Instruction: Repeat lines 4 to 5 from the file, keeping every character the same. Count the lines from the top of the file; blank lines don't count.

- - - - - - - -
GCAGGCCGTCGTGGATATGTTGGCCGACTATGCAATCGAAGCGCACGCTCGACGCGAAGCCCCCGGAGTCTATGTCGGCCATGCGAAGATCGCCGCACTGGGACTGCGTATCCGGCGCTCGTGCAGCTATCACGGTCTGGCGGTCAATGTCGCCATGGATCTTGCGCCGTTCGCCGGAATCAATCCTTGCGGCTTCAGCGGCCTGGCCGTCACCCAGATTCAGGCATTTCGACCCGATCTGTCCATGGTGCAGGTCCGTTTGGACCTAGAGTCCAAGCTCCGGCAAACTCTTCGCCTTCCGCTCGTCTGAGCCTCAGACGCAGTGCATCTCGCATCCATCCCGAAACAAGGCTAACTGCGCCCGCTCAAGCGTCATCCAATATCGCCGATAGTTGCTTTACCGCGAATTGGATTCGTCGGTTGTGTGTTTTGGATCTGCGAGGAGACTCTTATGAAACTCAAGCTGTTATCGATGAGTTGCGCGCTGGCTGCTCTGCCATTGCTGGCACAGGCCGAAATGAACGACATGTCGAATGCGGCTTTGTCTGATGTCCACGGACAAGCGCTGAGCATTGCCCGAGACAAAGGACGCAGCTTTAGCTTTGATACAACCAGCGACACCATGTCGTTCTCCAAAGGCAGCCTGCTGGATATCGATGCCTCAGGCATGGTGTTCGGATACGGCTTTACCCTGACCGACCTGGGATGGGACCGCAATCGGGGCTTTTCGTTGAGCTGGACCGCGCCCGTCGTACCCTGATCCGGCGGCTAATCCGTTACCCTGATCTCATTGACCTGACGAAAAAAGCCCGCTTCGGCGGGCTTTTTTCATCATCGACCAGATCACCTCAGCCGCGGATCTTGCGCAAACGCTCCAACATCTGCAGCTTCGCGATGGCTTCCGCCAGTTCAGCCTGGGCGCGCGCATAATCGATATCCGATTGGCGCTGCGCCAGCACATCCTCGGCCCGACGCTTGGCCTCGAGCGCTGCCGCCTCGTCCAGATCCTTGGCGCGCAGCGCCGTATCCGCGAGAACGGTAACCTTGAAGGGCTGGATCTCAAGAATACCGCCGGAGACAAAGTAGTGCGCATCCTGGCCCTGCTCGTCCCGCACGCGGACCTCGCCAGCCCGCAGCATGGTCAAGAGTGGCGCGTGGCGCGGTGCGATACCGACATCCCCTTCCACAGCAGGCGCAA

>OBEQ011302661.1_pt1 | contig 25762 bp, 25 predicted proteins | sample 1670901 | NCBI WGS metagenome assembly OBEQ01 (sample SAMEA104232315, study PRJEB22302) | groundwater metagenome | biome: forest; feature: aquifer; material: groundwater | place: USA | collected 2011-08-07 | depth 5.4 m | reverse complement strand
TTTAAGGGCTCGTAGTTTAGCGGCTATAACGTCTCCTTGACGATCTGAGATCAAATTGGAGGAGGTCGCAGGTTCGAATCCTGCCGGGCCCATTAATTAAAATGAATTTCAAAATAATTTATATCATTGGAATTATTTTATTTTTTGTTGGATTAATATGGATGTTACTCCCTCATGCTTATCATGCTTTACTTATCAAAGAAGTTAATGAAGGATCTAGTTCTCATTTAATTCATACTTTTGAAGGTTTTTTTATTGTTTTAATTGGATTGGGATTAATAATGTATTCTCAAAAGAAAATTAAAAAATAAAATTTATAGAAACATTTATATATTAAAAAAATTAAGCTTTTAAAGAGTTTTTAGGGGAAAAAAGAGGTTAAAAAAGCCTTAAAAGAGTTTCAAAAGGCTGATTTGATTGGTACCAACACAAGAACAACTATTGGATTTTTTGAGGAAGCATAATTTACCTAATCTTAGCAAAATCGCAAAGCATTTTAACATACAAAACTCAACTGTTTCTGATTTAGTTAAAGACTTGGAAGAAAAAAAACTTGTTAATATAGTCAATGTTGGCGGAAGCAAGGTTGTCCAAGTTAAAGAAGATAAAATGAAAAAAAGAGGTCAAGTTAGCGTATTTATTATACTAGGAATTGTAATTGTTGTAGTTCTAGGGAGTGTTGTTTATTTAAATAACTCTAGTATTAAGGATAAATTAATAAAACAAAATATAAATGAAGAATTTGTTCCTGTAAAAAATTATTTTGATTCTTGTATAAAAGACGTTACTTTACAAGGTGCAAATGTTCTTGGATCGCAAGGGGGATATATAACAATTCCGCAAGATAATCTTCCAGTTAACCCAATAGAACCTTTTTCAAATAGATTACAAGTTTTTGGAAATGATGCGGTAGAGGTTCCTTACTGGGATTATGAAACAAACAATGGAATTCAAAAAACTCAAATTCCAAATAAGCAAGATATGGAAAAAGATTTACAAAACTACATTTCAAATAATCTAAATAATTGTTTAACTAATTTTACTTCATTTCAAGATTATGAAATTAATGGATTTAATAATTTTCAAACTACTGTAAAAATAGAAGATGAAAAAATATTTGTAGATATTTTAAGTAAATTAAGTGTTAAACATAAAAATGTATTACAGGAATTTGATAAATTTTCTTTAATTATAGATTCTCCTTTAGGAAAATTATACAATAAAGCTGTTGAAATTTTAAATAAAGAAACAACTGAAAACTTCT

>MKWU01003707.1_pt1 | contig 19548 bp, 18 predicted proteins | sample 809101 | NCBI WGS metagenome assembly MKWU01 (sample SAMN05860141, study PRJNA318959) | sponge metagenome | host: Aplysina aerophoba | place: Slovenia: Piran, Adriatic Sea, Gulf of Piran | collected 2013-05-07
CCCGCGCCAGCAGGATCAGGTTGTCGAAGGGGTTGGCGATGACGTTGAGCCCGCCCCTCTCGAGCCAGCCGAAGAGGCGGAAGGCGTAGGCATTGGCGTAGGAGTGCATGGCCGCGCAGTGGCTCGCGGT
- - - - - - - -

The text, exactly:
>MKWU01003707.1_pt1 | contig 19548 bp, 18 predicted proteins | sample 809101 | NCBI WGS metagenome assembly MKWU01 (sample SAMN05860141, study PRJNA318959) | sponge metagenome | host: Aplysina aerophoba | place: Slovenia: Piran, Adriatic Sea, Gulf of Piran | collected 2013-05-07
CCCGCGCCAGCAGGATCAGGTTGTCGAAGGGGTTGGCGATGACGTTGAGCCCGCCCCTCTCGAGCCAGCCGAAGAGGCGGAAGGCGTAGGCATTGGCGTAGGAGTGCATGGCCGCGCAGTGGCTCGCGGT